Christine noted to me that she “loved public service, but when my kids were younger and I needed to make a change. As they are older it could be a good time to enter the discussion again.”
Among Republicans in South Dakota, Christine’s name has been raised in the past and possibly in the future as a running mate for gubernatorial hopefuls seeking instant and certain credibility in the Sioux Falls market. But Christine herself is more focused on her job, and personally what the next few years might bring to the state’s largest city.
Talking to me about her position with the South Dakota Truckers and Auto Dealers Association, she expressed to me that “I love the industry and love representing main street business owners that are so important to the community.”
But it should not go unnoticed that there have been conversations happening, and that she has been “meeting with people for the last several months,” and there seems to be support. And not just among Republicans, but a bi-partisan groundswell that has an interest in her leadership.
As she noted in the podcast, a lot has to come together, and stars would have to align for her to move forward with any official campaign.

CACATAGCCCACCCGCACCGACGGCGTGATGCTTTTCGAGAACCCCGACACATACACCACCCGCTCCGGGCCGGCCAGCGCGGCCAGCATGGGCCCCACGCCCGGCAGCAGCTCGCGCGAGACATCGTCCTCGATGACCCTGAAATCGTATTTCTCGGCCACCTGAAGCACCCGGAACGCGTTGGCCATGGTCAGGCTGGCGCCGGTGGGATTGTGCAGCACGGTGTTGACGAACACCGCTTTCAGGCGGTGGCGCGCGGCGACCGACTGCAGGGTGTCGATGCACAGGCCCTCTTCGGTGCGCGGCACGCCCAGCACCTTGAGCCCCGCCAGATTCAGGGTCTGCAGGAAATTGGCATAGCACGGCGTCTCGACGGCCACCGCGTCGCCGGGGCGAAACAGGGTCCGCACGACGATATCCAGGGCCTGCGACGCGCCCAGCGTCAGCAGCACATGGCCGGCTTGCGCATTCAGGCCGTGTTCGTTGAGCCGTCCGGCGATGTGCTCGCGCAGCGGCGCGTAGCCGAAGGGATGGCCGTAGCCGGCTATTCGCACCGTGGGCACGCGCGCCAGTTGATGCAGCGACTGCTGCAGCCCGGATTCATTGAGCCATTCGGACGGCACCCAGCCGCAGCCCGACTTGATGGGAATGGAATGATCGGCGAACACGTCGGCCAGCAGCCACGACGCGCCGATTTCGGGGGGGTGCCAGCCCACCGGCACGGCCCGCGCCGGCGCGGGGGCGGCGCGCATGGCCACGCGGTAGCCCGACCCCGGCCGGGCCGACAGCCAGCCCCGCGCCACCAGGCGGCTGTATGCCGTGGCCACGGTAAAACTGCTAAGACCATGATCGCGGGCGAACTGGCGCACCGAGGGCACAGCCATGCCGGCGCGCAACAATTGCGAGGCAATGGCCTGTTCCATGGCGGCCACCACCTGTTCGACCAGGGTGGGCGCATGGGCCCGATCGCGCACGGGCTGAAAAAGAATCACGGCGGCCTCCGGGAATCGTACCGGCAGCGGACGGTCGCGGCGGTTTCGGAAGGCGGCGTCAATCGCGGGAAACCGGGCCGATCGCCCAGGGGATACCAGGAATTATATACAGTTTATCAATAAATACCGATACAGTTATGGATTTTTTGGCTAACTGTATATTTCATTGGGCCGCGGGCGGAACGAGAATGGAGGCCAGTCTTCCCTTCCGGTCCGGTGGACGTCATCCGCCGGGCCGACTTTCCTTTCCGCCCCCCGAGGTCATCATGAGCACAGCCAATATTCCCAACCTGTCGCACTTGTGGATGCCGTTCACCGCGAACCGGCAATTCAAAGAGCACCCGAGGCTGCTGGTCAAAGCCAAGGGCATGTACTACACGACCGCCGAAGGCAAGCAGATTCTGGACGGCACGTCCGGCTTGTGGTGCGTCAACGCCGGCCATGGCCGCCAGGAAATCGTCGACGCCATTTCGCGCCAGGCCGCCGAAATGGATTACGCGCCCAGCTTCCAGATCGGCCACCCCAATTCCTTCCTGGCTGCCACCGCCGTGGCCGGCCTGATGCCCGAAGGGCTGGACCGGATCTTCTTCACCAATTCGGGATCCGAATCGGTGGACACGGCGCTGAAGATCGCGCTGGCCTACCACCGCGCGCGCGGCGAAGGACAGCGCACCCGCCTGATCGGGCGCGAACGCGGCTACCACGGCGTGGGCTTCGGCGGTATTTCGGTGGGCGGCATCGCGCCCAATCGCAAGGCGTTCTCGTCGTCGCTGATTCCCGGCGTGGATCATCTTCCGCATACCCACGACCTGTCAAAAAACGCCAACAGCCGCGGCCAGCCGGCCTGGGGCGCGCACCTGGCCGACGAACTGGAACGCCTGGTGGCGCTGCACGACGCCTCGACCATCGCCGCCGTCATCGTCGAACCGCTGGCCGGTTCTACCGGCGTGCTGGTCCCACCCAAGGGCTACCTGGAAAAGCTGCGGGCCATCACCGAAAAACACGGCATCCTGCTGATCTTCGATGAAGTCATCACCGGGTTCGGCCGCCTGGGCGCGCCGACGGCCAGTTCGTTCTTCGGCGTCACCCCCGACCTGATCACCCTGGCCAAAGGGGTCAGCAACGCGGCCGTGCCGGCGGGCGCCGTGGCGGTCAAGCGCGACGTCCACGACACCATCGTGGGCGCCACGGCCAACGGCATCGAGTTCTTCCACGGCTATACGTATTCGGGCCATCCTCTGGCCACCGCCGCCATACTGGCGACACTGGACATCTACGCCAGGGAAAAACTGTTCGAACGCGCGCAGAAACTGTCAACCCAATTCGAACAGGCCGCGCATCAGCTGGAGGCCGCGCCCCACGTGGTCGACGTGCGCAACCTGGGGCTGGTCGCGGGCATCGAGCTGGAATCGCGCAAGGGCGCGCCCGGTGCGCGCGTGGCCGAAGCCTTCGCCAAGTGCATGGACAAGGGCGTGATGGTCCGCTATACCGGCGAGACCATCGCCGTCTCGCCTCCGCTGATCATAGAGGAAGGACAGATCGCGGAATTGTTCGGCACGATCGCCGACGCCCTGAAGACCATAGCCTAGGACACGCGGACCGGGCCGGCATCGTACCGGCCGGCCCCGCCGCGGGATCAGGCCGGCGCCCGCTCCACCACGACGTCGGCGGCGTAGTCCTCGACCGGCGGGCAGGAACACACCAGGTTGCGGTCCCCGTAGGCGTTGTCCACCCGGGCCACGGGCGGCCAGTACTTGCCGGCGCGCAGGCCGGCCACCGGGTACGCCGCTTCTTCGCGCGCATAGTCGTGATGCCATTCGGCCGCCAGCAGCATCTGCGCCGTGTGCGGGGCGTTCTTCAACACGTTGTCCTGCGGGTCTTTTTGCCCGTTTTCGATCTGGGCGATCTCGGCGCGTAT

But to date, as she is considered a unifier who cuts across partisan lines, former State Representative Erickson has our attention as she contemplates a return to public service in South Dakota.
10 Years Since Winter Storm Atlas BySen. John Thune
Ten years ago, Winter Storm Atlas swept through western South Dakota. When it started, no one had any idea that it would be one of the most devastating snowstorms in the area’s history. Atlas dropped as much as 5 feet of snow in some areas. Wind gusts reached 71 miles per hour, and the storm devastated West River ranches.
Growing up in Murdo, we saw a lot of nasty weather, but Winter Storm Atlas was a storm unlike any other. Shortly after the storm cleared, I toured the area with then-Gov. Dennis Daugaard. It was heart-wrenching to see the impact on our state’s livestock industry. Tens of thousands of cattle, sheep, horses, and bison were killed. Much of the livestock that survived the storm were scattered miles from their pasture.